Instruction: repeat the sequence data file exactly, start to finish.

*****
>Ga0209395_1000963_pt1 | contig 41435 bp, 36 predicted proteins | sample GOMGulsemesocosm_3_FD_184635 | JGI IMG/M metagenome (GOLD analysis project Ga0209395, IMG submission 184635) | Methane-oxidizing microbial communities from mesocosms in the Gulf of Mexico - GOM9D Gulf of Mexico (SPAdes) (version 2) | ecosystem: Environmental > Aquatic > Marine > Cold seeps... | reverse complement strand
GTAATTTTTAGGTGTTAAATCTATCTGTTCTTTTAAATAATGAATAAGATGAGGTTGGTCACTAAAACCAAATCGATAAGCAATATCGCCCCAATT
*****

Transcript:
>Ga0209395_1000963_pt1 | contig 41435 bp, 36 predicted proteins | sample GOMGulsemesocosm_3_FD_184635 | JGI IMG/M metagenome (GOLD analysis project Ga0209395, IMG submission 184635) | Methane-oxidizing microbial communities from mesocosms in the Gulf of Mexico - GOM9D Gulf of Mexico (SPAdes) (version 2) | ecosystem: Environmental > Aquatic > Marine > Cold seeps... | reverse complement strand
GTAATTTTTAGGTGTTAAATCTATCTGTTCTTTTAAATAATGAATAAGATGAGGTTGGTCACTAAAACCAAATCGATAAGCAATATCGCCCCAATT